New Yorker's 20 writers under 40

The New Yorker has a piece online about 20 writers under 40 in which they ask all the writers the same set of questions and also link to some great pieces that these writers have contributed to the magazine in the recent past. One of the most interesting questions in the Q-and-A is "did you ever consider not becoming a writer?" The answers are somewhat varied, but almost without fail amount to some version of "Yes. Duh." Here are a couple of my favorites

Jonathan Safran Foer

Did I ever. Do I ever. For a long time, I thought I would like to be a doctor. Such a good profession. So explicitly good. Never a waste of time. No obstetrician goes home at the end of a long day and says, “I delivered four babies. What’s the point?”
David Bezmozgiz
Since I easily imagined that I’d never get published, I considered doing other things. As a fallback plan, I went to film school and trained as a film director. This was my attempt at pragmatism. I have also taught. When things are going badly, I still consider doing other—legitimate—things. Considering doing other—legitimate—things sometimes feels like a second career.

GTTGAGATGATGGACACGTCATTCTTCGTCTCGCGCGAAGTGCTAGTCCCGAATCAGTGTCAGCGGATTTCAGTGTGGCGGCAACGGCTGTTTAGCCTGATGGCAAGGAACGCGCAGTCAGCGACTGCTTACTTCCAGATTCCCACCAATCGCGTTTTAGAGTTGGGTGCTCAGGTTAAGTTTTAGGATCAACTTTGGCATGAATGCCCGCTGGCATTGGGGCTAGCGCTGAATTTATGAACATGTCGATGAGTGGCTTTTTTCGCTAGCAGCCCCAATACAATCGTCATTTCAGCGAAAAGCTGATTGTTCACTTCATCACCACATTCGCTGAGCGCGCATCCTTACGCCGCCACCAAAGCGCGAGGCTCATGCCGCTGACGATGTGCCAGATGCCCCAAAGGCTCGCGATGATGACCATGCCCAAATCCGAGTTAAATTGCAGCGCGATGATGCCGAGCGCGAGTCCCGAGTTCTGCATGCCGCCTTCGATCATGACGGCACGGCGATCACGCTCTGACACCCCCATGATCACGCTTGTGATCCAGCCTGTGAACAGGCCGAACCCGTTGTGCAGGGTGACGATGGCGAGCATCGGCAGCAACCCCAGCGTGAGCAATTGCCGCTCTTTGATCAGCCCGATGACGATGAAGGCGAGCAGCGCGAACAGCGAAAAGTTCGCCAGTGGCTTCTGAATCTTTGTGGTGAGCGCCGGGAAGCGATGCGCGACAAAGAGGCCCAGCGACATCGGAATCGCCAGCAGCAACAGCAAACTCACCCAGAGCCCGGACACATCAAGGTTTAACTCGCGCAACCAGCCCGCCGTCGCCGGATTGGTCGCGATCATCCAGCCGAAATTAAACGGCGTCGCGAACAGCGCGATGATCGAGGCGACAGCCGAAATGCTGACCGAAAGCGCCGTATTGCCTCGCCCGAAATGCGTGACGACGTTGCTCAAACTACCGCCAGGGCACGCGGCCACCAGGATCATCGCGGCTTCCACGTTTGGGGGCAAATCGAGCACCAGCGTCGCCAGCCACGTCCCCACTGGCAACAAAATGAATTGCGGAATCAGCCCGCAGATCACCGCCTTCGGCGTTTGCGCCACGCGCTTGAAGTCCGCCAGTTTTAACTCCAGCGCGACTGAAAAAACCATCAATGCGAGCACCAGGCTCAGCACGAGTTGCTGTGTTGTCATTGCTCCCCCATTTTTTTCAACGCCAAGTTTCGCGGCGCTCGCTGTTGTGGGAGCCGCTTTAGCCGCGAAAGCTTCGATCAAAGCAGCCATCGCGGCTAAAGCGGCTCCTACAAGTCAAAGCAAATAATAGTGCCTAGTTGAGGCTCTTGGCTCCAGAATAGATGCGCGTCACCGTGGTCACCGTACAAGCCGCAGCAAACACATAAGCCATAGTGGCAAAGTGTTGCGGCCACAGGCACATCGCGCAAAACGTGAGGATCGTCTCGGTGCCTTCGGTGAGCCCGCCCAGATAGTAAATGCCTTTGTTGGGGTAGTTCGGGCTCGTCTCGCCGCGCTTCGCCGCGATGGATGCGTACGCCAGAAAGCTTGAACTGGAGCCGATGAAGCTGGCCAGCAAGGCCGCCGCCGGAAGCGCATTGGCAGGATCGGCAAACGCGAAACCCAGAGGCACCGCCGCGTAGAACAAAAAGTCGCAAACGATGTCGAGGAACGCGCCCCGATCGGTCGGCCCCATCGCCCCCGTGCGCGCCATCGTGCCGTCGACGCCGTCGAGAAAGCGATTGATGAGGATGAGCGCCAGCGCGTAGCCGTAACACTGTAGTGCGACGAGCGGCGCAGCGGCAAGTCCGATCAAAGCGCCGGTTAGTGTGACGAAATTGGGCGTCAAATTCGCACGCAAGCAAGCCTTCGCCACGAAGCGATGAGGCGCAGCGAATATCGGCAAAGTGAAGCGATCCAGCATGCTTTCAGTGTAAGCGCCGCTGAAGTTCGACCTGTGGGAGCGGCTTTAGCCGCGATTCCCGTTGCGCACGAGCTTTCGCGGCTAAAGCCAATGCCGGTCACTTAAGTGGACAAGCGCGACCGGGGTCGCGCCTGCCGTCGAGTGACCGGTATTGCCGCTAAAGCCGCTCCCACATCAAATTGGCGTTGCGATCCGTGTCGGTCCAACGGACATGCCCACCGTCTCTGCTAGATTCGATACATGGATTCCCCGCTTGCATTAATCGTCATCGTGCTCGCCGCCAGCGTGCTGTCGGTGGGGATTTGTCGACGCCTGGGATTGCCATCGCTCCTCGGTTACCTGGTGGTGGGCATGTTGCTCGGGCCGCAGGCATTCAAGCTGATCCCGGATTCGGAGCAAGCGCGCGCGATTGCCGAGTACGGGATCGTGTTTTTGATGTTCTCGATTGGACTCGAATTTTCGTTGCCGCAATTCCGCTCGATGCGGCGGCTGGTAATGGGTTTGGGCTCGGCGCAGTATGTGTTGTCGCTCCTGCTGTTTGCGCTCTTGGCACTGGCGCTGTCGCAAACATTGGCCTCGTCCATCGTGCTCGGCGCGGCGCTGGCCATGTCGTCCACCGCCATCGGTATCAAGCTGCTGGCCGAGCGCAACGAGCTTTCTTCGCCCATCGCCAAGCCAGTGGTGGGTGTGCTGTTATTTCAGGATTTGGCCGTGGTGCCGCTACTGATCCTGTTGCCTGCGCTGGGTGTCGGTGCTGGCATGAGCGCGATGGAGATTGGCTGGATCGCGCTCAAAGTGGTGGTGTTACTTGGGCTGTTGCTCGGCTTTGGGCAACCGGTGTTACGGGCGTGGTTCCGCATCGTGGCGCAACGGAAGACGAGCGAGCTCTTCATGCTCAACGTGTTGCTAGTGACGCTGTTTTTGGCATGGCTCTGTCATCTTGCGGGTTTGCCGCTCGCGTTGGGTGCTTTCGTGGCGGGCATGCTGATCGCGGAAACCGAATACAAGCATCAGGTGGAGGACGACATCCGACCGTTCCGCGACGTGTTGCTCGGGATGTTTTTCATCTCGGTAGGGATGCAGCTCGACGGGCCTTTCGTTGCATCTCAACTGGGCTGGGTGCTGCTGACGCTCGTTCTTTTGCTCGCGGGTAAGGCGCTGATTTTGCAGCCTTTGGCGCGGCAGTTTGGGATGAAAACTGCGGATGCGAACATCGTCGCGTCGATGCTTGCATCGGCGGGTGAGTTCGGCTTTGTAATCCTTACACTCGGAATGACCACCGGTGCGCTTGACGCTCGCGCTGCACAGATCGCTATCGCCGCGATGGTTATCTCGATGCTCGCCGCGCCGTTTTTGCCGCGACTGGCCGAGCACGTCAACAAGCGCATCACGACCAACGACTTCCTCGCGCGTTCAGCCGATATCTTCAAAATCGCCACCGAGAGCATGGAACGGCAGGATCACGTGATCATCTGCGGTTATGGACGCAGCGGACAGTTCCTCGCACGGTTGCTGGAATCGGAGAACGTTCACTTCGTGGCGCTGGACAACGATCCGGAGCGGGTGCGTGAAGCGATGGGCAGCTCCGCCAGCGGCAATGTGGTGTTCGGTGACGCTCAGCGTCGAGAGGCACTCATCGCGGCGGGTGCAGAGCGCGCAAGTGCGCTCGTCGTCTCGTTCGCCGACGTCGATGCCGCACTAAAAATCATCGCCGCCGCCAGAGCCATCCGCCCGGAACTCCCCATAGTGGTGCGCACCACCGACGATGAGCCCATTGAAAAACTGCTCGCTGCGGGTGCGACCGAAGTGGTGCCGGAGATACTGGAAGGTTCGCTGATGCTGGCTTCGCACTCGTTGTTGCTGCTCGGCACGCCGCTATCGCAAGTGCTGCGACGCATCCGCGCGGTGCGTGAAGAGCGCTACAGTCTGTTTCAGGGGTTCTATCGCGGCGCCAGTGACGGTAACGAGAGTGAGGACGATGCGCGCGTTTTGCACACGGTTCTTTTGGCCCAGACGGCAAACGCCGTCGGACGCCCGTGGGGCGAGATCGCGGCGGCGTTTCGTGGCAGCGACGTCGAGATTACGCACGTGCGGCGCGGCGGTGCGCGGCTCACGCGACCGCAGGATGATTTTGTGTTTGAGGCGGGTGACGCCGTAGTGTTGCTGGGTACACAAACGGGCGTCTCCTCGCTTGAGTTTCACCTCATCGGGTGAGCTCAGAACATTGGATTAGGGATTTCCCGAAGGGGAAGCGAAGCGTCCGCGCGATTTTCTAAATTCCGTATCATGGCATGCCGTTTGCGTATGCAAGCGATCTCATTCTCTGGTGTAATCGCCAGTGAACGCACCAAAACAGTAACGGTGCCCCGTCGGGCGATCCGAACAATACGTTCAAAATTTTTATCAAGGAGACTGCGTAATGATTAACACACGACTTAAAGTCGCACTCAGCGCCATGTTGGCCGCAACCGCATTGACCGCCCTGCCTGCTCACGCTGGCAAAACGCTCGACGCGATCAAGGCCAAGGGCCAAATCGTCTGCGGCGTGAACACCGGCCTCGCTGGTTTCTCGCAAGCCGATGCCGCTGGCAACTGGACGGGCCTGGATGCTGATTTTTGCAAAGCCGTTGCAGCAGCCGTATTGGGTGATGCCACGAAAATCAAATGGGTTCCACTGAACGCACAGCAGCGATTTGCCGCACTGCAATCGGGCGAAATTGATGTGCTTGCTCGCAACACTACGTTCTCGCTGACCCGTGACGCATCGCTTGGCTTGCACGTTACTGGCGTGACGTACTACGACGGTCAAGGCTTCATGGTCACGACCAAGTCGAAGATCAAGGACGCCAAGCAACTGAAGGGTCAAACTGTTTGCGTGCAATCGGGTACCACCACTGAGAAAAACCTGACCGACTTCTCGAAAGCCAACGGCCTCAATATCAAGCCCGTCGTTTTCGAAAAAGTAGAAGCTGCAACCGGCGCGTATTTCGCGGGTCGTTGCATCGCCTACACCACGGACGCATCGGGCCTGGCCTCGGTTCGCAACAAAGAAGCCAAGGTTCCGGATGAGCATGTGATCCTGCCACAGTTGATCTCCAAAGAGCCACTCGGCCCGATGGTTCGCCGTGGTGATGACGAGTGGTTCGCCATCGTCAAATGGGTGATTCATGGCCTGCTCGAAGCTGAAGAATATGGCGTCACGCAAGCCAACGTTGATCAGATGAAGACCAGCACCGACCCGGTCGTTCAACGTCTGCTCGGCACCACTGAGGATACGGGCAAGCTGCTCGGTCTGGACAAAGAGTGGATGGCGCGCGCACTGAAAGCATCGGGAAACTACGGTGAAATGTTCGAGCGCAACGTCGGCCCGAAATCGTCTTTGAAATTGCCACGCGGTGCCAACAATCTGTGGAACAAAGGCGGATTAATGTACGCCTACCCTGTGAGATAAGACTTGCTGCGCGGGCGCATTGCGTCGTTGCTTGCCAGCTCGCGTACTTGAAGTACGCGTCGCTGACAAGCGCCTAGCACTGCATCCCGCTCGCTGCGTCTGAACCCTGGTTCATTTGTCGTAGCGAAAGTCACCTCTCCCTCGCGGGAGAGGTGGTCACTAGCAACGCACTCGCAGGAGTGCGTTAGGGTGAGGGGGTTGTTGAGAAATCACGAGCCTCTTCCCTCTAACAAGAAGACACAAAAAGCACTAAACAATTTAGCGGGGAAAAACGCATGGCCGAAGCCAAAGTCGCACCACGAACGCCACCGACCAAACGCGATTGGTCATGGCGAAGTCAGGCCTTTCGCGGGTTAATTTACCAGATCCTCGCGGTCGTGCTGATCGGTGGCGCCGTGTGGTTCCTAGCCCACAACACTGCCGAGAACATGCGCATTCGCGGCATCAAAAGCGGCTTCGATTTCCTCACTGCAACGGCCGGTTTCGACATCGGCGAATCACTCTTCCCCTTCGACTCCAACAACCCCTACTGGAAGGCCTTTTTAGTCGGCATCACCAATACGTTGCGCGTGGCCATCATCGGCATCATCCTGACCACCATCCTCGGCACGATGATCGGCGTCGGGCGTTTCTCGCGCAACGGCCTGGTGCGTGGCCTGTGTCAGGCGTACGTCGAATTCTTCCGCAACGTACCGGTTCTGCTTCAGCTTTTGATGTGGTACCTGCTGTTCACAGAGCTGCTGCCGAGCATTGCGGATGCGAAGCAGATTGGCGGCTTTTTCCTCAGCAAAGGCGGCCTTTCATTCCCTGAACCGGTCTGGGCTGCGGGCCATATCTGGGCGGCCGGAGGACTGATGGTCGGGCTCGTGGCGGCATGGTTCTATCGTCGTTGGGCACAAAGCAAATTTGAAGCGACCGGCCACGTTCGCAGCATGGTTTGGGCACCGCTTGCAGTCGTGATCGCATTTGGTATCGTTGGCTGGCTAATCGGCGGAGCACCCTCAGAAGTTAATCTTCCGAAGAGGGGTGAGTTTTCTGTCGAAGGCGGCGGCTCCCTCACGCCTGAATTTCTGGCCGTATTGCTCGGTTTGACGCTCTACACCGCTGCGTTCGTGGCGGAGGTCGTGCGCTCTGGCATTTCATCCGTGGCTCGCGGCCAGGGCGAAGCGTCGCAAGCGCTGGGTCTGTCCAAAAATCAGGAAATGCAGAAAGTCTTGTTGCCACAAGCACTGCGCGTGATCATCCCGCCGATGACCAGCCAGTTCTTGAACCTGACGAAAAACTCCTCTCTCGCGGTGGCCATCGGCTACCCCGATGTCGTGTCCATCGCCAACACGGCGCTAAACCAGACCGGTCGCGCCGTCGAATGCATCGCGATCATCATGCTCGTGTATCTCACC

I think what I find most interesting about asking successful people about their own trajectory towards their success is how it humanizes their success. To think of someone like Jonathan Safran Foer still considering the merits of his work is really awe-inspiring and brings a level of ease to my own questioning of life-decisions, work, school, and so on.
In relation to a profession like writing, its even more interesting to hear these successful writers, still questioning their own place in their industry. I don't think a similar question would be answered in similar ways in more socially-sanctioned professions. It is also really interesting to see the difference, (made much more apparent for me as I've approached, transitioned into and traversed the age around when most people make their first step onto a career path) between occupations that are held in high regard or are fixated upon by the public and the kinds of decisions that are considered economically/personally/professionally viable and beneficial. The two do not meet very often, in my experience. So, although writers are often seen as important members of society, to pursue writing as a profession is hardly met with the same backing.
In any case, you can check out the stories and Q-and-A in the piece yourself.